[R] ANOVA non-sphericity test and corrections (eg, Greenhouse-Geisser)

Simon Blomberg s.blomberg1 at uq.edu.au
Mon Jun 25 09:53:59 CEST 2007

If you use lme, you can fit a general correlation structure to the
within-subject data, and compare the fit to a model assuming
uncorrelated within-subjects errors. That should tell you whether your
data are Aren't the G-G and H-F corrections only approximate fixes?
Surely it is better to work with a model that actually fits your data,
rather than using ad hoc adjustments towards a model that doesn't quite
fit. But I'm no psychologist. :-)



 On Mon, 2007-06-25 at 08:22 +0200, Peter Dalgaard wrote:
> DarrenWeber wrote:
> > I'm an experimental psychologist and when I run ANOVA analysis in
> > SPSS, I normally ask for a test of non-sphericity (Box's M-test).  I
> > also ask for output of the corrections for non-sphericity, such as
> > Greenhouse-Geisser and Huhn-Feldt.  These tests and correction factors
> > are commonly used in the journals for experimental and other
> > psychology reports.  I have been switching from SPSS to R for over a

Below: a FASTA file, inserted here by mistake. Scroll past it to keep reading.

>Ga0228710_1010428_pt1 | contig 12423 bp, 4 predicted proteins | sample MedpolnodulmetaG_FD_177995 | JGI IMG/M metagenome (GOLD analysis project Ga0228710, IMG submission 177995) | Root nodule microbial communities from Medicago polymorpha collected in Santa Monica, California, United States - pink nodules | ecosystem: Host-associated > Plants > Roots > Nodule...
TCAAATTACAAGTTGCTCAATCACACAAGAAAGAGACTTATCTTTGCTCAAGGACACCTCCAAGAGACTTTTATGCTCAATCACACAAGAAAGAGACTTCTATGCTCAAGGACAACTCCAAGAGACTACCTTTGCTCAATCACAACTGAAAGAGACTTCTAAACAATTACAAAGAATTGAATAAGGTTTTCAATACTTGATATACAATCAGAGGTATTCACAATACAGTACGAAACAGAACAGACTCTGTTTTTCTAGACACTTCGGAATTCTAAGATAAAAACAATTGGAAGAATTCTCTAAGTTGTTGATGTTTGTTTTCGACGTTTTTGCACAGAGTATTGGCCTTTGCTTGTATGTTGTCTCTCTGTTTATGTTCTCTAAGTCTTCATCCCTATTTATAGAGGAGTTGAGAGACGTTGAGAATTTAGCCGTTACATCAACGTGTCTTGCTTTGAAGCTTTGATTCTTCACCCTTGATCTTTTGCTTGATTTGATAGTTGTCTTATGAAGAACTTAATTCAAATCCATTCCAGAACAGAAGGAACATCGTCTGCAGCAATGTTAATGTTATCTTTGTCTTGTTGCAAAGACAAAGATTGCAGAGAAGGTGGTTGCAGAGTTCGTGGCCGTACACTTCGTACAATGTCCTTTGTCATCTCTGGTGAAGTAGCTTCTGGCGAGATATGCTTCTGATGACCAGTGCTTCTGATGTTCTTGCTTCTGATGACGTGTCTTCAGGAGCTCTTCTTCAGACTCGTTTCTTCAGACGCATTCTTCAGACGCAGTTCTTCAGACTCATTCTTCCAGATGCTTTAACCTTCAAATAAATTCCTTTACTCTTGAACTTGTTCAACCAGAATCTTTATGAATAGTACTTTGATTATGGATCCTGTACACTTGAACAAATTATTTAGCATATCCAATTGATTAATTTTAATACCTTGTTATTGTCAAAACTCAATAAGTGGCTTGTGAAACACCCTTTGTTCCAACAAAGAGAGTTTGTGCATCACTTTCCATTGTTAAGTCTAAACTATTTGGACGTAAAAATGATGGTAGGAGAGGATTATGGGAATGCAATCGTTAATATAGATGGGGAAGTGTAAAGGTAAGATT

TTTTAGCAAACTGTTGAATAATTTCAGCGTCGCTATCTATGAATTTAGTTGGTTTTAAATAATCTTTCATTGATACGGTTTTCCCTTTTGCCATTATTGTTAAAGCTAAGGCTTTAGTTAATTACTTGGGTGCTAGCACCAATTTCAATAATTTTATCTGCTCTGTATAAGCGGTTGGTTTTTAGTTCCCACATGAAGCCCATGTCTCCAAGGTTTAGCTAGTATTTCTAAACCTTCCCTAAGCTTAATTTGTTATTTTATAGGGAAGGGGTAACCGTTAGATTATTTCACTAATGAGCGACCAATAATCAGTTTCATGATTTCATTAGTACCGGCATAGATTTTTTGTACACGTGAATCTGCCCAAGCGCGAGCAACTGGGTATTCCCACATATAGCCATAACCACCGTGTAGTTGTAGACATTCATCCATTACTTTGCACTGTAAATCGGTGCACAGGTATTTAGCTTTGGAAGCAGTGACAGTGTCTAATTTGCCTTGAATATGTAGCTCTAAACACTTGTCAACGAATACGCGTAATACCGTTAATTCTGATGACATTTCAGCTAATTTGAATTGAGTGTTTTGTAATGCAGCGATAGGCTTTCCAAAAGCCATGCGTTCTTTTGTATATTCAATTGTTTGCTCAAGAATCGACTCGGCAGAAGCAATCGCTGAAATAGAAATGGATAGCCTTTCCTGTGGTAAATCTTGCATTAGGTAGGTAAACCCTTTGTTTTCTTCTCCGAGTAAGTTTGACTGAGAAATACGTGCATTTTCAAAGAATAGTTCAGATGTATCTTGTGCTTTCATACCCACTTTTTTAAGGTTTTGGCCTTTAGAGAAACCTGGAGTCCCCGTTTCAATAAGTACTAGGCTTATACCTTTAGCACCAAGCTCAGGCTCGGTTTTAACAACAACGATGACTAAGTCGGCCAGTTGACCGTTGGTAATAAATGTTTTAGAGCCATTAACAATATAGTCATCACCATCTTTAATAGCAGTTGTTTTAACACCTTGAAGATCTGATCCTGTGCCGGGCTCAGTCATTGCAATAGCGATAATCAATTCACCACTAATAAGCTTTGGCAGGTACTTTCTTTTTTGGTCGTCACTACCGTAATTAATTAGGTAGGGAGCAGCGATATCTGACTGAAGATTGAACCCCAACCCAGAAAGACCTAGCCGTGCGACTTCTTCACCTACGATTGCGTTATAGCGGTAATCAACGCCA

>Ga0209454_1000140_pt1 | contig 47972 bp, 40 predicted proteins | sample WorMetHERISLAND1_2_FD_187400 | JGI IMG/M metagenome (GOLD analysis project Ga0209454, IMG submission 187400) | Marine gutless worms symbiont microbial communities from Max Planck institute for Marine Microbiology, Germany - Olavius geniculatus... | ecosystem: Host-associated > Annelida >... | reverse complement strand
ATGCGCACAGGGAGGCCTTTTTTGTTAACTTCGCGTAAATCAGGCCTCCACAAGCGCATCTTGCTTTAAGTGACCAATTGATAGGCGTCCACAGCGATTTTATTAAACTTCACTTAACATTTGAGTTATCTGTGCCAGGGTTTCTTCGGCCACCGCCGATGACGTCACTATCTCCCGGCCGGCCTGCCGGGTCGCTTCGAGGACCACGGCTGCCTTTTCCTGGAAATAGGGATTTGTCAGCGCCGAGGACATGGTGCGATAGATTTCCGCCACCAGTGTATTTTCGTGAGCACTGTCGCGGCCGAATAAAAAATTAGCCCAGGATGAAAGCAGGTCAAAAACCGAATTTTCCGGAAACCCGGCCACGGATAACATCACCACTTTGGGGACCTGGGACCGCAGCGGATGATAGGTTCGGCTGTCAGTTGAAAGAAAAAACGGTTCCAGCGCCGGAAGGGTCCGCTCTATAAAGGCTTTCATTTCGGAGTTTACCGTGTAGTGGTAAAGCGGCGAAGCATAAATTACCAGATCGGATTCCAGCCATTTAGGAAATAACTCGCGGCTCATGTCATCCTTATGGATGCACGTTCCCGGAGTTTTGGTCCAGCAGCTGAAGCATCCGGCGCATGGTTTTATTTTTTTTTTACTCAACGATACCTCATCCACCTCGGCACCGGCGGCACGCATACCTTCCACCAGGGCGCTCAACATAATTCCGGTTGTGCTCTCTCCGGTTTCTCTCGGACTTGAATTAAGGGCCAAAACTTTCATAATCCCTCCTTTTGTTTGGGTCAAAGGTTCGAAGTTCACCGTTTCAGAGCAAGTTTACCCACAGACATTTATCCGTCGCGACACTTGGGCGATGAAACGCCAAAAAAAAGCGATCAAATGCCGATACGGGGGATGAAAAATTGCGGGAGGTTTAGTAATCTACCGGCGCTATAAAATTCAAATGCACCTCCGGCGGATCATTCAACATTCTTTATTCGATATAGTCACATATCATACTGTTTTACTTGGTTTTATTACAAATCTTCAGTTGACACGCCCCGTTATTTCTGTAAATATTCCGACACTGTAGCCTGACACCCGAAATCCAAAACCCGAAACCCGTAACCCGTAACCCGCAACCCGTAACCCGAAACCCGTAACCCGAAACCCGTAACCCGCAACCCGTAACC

> > year now, but I realize now that I don't have the non-sphericity test
> > and correction factors.
> >   
> This can be done using anova.mlm() and mauchly.test()  which work on 
> "mlm" objects, i.e., lm() output where the response is a matrix. There 
> is no theory, to my knowledge, to support it for general aov() models, 
> the catch being that you need to have a within-subject covariance matrix.
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Simon Blomberg, BSc (Hons), PhD, MAppStat. 
Lecturer and Consultant Statistician 
Faculty of Biological and Chemical Sciences 
The University of Queensland 
St. Lucia Queensland 4072 

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T: +61 7 3365 2506 
email: S.Blomberg1_at_uq.edu.au 

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be extracted from a given body of data. - John Tukey.

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